Three Reasons to Care About Pop Music in 2008: Highlights of the Year

1: Cat Power releases Jukebox (January 2008 )

Photo courtesy of Flickr and Gretchen Robinette

Photo courtesy of Flickr and Gretchen Robinette

Having been plagued by drink problems and depression since the release of her 1995 debut Dear Sir, even Cat Power’s staunchest fans would be forgiven for fearing that entering the thirteenth year of her career could be a bad omen for the frail singer-songwriter. However, Jukebox marked her evolution from troubled troubadour to a soul-singing poster girl. A follow up to 2000’s The Covers Record, Jukebox showed off the real-life Chan Marshall’s skill for artistic interpretation. Her breathy, intense versions of Joni Mitchell’s ‘Blue’ and Frank Sinatra’s ‘New York’ were utterly captivating, but it was the reworking of her own song ‘Metal Heart’, previously the bleak centrepiece of her 1998 album Moon Pix, which provided the highlight. Imbued with a tenderness and warmth absent from the original, it suggested a newfound personal stability and hinted at how stellar her musical star could become.

Check out ‘Metal Heart’ here…

2: My Bloody Valentine reform (June 2008 )

Photo courtesy of Flickr and dsbartholow

Photo courtesy of Flickr and dsbartholow

2008 was the year of the Reformation as former bands put aside their artistic differences and personal squabbles to make shed loads of cash. The Spice Girls hit the road, the Verve headlined Glastonbury and ex-Libertines Pete Doherty and Carl Barat played a series of impromptu gigs together, but the loudest reunion of all went largely unnoticed as My Bloody Valentine, dormant since 1992’s critically acclaimed album Loveless, reformed for a series of shows. Audience members went home with ringing ears—the volume was so loud that free ear plugs were offered at the door—but, more importantly, with their heads full of the band’s spectacularly dizzying and chaotic performance. With the power of their ferocious, melodic rock undimmed, My Bloody Valentine may not have been the reforming band who grabbed the biggest headlines, but they certainly made the loudest noise.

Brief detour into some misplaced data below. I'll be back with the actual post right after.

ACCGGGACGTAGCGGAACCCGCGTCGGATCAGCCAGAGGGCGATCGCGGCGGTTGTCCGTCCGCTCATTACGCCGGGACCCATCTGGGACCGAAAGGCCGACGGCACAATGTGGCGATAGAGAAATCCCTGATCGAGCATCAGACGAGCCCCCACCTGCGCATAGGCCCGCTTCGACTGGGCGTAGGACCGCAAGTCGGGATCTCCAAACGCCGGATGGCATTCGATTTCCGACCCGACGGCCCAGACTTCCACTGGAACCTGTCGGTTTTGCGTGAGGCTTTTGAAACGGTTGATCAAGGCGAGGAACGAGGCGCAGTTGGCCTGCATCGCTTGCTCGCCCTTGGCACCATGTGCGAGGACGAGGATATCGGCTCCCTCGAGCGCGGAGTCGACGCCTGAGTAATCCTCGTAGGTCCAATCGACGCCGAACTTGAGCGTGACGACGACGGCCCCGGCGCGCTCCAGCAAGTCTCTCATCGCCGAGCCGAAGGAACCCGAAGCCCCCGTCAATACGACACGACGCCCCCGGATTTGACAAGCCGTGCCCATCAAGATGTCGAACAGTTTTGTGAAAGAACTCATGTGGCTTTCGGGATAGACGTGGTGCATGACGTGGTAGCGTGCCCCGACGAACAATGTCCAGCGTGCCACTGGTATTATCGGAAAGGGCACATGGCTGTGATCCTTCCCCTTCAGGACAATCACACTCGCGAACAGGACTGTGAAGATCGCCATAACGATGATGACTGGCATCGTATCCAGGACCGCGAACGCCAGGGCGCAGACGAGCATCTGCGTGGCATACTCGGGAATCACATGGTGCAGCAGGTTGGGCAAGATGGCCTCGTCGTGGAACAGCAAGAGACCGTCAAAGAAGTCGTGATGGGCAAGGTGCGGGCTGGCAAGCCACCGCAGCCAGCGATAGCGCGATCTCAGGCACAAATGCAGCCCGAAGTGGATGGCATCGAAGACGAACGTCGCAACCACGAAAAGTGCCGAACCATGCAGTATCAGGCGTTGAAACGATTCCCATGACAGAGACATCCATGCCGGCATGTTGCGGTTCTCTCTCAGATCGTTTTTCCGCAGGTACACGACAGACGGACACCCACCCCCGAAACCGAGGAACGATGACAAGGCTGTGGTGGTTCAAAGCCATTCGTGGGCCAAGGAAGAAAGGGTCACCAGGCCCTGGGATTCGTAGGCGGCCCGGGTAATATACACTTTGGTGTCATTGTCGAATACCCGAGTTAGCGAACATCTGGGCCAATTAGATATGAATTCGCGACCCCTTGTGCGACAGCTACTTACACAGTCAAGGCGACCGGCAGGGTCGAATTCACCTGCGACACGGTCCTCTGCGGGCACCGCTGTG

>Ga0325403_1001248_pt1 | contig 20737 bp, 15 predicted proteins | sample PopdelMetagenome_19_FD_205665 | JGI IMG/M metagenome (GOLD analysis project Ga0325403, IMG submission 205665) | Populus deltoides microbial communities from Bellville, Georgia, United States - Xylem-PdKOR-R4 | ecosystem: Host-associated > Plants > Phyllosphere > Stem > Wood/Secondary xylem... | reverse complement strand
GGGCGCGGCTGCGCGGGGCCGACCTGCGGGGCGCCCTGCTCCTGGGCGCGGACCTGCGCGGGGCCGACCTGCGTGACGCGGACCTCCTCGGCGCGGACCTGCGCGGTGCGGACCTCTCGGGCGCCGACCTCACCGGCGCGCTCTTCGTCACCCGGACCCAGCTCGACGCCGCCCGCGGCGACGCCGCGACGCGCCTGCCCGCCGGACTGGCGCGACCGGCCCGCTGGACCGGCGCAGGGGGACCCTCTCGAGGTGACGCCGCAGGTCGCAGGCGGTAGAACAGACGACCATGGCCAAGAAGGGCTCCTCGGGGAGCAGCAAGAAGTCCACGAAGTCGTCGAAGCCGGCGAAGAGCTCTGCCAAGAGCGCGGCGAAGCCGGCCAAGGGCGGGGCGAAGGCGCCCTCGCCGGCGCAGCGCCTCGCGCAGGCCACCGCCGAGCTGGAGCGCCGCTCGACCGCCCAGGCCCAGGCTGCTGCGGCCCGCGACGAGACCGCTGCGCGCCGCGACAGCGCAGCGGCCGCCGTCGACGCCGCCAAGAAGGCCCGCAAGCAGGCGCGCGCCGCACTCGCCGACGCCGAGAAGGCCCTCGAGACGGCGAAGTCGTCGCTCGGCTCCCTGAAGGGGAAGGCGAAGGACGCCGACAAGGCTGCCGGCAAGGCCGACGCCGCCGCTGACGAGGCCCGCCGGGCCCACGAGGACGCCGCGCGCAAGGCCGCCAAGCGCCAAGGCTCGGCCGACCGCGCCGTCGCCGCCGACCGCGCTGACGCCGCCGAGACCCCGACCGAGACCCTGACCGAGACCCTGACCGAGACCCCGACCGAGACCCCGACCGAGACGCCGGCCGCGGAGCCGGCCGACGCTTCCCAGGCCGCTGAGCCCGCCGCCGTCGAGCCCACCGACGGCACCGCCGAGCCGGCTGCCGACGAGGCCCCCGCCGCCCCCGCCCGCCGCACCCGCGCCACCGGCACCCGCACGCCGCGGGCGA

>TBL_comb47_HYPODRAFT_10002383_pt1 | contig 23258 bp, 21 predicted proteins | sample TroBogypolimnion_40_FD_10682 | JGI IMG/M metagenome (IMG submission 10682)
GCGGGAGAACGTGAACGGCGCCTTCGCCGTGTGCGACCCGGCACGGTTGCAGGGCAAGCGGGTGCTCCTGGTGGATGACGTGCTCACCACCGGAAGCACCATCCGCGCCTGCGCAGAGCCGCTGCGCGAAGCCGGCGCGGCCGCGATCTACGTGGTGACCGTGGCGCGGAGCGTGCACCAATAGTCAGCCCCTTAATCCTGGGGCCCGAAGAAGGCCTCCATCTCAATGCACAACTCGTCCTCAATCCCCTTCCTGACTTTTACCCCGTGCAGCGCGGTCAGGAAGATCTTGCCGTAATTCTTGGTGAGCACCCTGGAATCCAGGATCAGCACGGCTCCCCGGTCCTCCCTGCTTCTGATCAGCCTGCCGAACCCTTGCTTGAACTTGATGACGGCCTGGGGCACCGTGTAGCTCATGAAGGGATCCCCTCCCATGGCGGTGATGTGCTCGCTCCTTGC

Check out ‘Only Shallow’ live from the 2008 shows here…

3: Leonard Cohen’s version of Hallelujah enters the chart at number 36 (December 2008).

Photo courtesy of Flickr and Michael Foley

Photo courtesy of Flickr and Michael Foley

As X Factor winner Alexandra Burke and deceased singer Jeff Buckley battled for Christmas number one with their respective covers of ‘Hallelujah’, Leonard Cohen’s original version limped in at number 36 to give him the first UK chart placing of his career. His version may have lacked the pop sheen of Burke’s, or vocal dexterity of Buckley’s, but was no less moving. Instead of the melodramatic bombast of the cover versions it spawned, Cohen’s ‘Hallelujah’ offered a mournful, middle-aged perspective of loss and salvation that was tremendously affecting. Dripping with regret, irony and longing despite its chintzy 80’s production, it was impossible to listen to Cohen into lines such as “And even though it all went wrong, I’ll stand before the Lord of song/ With nothing on my lips but Hallelujah” without being incredibly moved.

Check out Leonard Cohen’s version of ‘Hallelujah’ here…

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~ by benjaminhewitt on January 27, 2009.

4 Responses to “Three Reasons to Care About Pop Music in 2008: Highlights of the Year”

  1. Did Cohen’s Hallelujah chart at 36 or 37?
    Make up your mind cheif 😛

    • It was 36, it was a typo…was your spelling of “cheif” (sic) a similar mistake?

      Stones and glass houses, Christoper…

  2. Thanks,hoping Cat Power gets going. Really like her music.

    Bill at Lakin Report

  3. Thanks Bill, always a pleasure to hear from a fellow fan!
    Have you heard her Dark End of the Street EP which she released at the end of last year? It’s really good.

    And thanks very much for the comment.

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